The UK B2B services sector offers a winning combination of revenue resilience and significant value creation opportunities, says August Equity partner Kishan Chotai.
Why is B2B services such an important sector for the UK economy?
Kishan Chotai: B2B people centric services lie at the heart of the UK economy, accounting for more than 10% of GDP and 15% of employment during the past decade. Furthermore, going back as far as the 1800s, many of the world’s best-known B2B services companies, including PwC, Slaughter & May and Intertek, originated in the UK. The UK is also often at the forefront of global regulation and other business evolutions, which means UK B2B services companies typically grow bigger and more quickly than their counterparties elsewhere.
What tailwinds is the sector currently experiencing and why is it such an attractive space for private equity at this point in time?
Chotai: When we talk about B2B services at August, we are talking about mission-critical outsourcing and compliance-led services. There has been a huge amount of regulatory change since 2008, which has increased compliance burdens on businesses, especially SMEs, and created opportunities for specialists that can help businesses navigate ever more complex rules. As a result, B2B services companies typically have stable and resilient characteristics, including high proportions of recurring revenues and high margins. And, because the UK does tend to lead the way on new services, there are also lots of opportunities to expand geographically as national regulation is adopted in other jurisdictions.
Is the sector also facing challenges?
Chotai: Like many sectors, the primary challenge that B2B services companies are facing today involves talent attraction and retention. These businesses rely on the quality of the individuals that deliver for their clients. Most of those individuals are highly skilled, with qualifications, so finding and keeping those employees is critical. A skills shortage is the most significant challenge that we see.
What role can technology play in value creation strategies in this space?
Chotai: We see technology as critical to value creation in all of the sectors we invest in. In B2B services in particular, people are the biggest asset that companies have. Anything that can be done to help automate tasks and speed up processes adds value to our businesses – routine, mundane tasks can be automated, providing greater variety and job satisfaction for those who work in these organisations. In addition, technology can be a differentiator for clients. Last year, we partially exited our ISO certification business, Amtivo. The tech platform that we invested heavily in during our investment period removed the need for Amtivo’s SME customers to use expensive third-party consultants, making the service a lot more accessible. So, we see technology as both a retention tool and something that can provide a competitive edge with clients.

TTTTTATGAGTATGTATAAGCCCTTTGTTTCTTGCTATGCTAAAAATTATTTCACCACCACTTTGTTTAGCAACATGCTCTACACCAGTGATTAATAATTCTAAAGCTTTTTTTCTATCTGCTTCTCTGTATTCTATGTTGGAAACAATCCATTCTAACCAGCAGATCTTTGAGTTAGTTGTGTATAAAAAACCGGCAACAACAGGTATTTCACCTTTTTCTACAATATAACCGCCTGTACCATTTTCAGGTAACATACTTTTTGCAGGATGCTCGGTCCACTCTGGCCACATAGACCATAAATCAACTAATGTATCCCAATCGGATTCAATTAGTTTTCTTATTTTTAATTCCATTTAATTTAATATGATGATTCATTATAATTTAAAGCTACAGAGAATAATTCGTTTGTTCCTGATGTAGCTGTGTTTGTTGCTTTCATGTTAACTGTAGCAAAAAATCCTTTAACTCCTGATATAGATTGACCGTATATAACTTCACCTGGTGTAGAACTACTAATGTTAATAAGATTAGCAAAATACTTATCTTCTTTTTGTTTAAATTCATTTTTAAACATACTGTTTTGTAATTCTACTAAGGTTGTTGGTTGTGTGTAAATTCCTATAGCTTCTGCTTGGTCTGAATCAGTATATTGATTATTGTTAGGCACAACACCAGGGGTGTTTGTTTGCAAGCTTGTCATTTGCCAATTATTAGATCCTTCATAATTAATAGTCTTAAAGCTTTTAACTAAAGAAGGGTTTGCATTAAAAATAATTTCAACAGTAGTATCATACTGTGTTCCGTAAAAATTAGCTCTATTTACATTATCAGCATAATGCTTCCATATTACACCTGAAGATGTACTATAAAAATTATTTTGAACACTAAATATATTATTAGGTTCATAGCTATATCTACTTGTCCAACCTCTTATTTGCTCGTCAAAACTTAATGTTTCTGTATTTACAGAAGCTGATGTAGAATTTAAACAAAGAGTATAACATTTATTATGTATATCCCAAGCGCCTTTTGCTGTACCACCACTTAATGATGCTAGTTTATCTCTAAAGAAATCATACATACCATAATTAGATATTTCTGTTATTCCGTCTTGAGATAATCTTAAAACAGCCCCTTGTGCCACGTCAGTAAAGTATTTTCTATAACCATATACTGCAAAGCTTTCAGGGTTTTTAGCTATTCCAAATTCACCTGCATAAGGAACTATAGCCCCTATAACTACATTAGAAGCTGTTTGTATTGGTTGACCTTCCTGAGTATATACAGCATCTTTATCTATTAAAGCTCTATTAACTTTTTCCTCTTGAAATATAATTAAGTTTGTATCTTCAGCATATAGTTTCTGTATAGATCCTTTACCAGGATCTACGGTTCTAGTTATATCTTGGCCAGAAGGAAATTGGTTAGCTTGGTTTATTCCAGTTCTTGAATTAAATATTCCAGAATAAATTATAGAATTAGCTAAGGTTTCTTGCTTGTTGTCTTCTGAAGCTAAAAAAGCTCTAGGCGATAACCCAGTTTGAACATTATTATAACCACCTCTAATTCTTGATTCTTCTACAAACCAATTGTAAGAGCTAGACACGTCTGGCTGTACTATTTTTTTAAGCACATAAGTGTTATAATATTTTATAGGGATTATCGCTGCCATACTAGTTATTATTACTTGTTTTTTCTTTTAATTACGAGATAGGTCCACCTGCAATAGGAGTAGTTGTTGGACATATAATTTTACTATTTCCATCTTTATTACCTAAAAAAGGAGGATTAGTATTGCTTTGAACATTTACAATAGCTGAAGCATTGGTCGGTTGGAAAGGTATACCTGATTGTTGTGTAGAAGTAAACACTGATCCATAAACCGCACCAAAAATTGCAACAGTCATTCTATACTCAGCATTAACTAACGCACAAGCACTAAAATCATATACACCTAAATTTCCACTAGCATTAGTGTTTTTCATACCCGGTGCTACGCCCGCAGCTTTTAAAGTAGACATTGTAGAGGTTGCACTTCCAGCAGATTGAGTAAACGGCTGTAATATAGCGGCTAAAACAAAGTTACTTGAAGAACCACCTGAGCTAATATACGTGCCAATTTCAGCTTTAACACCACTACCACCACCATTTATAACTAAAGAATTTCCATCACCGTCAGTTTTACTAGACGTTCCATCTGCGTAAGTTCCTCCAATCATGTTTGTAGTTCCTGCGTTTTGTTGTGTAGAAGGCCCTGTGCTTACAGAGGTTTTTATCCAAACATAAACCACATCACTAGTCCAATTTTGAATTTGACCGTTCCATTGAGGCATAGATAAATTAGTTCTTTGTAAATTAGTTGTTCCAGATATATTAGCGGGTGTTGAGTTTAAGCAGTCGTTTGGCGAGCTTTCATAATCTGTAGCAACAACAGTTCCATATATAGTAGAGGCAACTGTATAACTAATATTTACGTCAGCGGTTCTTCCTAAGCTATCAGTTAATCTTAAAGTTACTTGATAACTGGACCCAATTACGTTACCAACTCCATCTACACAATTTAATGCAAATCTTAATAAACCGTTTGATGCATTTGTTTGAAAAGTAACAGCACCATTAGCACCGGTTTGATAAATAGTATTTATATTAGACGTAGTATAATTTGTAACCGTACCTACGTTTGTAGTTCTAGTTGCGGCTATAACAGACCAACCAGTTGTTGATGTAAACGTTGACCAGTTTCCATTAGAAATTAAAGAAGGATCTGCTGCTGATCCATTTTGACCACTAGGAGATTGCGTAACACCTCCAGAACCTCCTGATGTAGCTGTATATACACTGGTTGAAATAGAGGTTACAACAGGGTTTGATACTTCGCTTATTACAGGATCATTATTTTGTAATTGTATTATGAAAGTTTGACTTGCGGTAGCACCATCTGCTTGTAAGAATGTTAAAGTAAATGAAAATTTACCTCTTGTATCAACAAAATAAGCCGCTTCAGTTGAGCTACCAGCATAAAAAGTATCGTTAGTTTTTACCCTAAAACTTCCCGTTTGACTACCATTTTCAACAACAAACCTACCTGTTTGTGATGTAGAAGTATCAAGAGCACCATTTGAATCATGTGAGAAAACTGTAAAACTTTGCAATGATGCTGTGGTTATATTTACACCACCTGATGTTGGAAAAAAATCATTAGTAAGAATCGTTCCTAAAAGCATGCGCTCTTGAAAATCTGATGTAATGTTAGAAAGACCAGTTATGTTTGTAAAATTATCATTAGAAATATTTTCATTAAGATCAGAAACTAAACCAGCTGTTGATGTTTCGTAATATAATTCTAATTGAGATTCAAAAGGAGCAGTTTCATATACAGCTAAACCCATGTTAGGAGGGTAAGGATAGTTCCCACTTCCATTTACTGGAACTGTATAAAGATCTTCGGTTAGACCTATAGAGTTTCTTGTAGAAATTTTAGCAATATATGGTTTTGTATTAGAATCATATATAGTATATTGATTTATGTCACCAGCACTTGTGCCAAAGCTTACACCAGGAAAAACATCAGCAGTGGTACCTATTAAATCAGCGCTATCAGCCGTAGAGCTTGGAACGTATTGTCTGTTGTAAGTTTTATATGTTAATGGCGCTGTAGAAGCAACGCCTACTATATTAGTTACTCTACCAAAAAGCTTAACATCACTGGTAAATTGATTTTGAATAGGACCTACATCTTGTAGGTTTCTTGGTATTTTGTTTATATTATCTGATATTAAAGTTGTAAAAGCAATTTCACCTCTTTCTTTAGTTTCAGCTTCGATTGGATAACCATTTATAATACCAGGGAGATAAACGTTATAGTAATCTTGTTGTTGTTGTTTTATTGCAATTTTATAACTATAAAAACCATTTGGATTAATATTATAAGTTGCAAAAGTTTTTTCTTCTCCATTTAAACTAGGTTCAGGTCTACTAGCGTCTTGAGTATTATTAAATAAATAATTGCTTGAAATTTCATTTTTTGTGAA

Is this a sector that presents consolidation opportunities?
Chotai: Absolutely. Buy and build represents a key part of all our B2B services value creation plans. Acquisitions can create scale, expand service offerings and provide geographical expansion. However, cultural fit is essential in any M&A strategy. Without that alignment, it can be difficult to maintain the high level of client service necessary to be successful in the sector. To give you an example, we invested in the professional services firm AAB in 2021. Since then, AAB has completed eight acquisitions: three to expand geographical reach; two to provide additional expertise and resource in markets already covered; and three to add service lines not previously offered. While that might seem like a lot of M&A, we have also turned down more than 20 other opportunities because the cultural fit or the ambition of the team did not match our own. Buy and build can create a lot of value but if it isn’t done right, it can also do the reverse and erode value, as well as acting as a drain on management time.
How significant is internationalisation as a source of value creation?
Chotai: UK business advisory and compliance services have always exported well. The UK is a global hub for a number of multinational businesses, which means you can scale by offering existing clients services in new jurisdictions. ISO certification, for example, is international by definition and Amtivo expanded into more than 30 countries during our four and a half year hold. The scale of that international ambition was the primary reason that we reinvested when we exited to Charterhouse last year.
What do you think it takes to be successful as an investor in B2B services?
Chotai: We strongly believe in doing the hard yards before approaching any business. We have an in-house origination team that helps identify adjacent investment opportunities to where we have had success in the past – for example new regulations or challenges that businesses are struggling to manage internally. We then build an investment thesis on that sector by market mapping the entire landscape, speaking to experts in that market and our own network, from past and current investments, before approaching any individual companies and building a relationship with the management team. AAB is a case in point. Prior to our investment in 2021, only one or two other private equity houses had invested in that sector. Since our investment, a dozen platforms have received PE backing. We are big believers in being early movers and identifying the best assets. It also allows us to embark on acquisition and internationalisation growth strategies before others try and replicate what you are doing.
The full interview can be found here.